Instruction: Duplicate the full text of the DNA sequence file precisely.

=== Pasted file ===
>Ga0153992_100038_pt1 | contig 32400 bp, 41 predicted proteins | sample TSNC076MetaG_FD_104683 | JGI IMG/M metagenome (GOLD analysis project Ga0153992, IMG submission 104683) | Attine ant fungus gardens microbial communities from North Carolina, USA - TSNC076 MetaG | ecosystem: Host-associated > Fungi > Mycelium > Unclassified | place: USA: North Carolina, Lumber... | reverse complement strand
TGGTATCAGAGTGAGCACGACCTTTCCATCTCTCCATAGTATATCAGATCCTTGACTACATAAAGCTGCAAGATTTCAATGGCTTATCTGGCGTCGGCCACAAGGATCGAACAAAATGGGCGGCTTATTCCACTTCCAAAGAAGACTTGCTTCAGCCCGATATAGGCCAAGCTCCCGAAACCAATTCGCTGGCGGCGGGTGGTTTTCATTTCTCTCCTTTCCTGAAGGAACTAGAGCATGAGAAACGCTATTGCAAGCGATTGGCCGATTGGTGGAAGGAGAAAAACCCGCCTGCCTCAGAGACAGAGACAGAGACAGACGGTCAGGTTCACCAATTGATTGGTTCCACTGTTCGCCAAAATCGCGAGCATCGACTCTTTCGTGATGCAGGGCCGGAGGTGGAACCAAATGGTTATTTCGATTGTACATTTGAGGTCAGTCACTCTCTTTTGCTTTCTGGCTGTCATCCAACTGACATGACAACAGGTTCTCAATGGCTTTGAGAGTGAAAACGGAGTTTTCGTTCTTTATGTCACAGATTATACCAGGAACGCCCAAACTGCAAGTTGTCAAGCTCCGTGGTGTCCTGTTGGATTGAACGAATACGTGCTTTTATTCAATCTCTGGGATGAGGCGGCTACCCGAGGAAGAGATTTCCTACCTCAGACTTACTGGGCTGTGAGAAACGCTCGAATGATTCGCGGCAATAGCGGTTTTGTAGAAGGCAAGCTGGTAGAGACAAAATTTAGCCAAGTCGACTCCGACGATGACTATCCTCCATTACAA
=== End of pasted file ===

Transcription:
>Ga0153992_100038_pt1 | contig 32400 bp, 41 predicted proteins | sample TSNC076MetaG_FD_104683 | JGI IMG/M metagenome (GOLD analysis project Ga0153992, IMG submission 104683) | Attine ant fungus gardens microbial communities from North Carolina, USA - TSNC076 MetaG | ecosystem: Host-associated > Fungi > Mycelium > Unclassified | place: USA: North Carolina, Lumber... | reverse complement strand
TGGTATCAGAGTGAGCACGACCTTTCCATCTCTCCATAGTATATCAGATCCTTGACTACATAAAGCTGCAAGATTTCAATGGCTTATCTGGCGTCGGCCACAAGGATCGAACAAAATGGGCGGCTTATTCCACTTCCAAAGAAGACTTGCTTCAGCCCGATATAGGCCAAGCTCCCGAAACCAATTCGCTGGCGGCGGGTGGTTTTCATTTCTCTCCTTTCCTGAAGGAACTAGAGCATGAGAAACGCTATTGCAAGCGATTGGCCGATTGGTGGAAGGAGAAAAACCCGCCTGCCTCAGAGACAGAGACAGAGACAGACGGTCAGGTTCACCAATTGATTGGTTCCACTGTTCGCCAAAATCGCGAGCATCGACTCTTTCGTGATGCAGGGCCGGAGGTGGAACCAAATGGTTATTTCGATTGTACATTTGAGGTCAGTCACTCTCTTTTGCTTTCTGGCTGTCATCCAACTGACATGACAACAGGTTCTCAATGGCTTTGAGAGTGAAAACGGAGTTTTCGTTCTTTATGTCACAGATTATACCAGGAACGCCCAAACTGCAAGTTGTCAAGCTCCGTGGTGTCCTGTTGGATTGAACGAATACGTGCTTTTATTCAATCTCTGGGATGAGGCGGCTACCCGAGGAAGAGATTTCCTACCTCAGACTTACTGGGCTGTGAGAAACGCTCGAATGATTCGCGGCAATAGCGGTTTTGTAGAAGGCAAGCTGGTAGAGACAAAATTTAGCCAAGTCGACTCCGACGATGACTATCCTCCATTACAA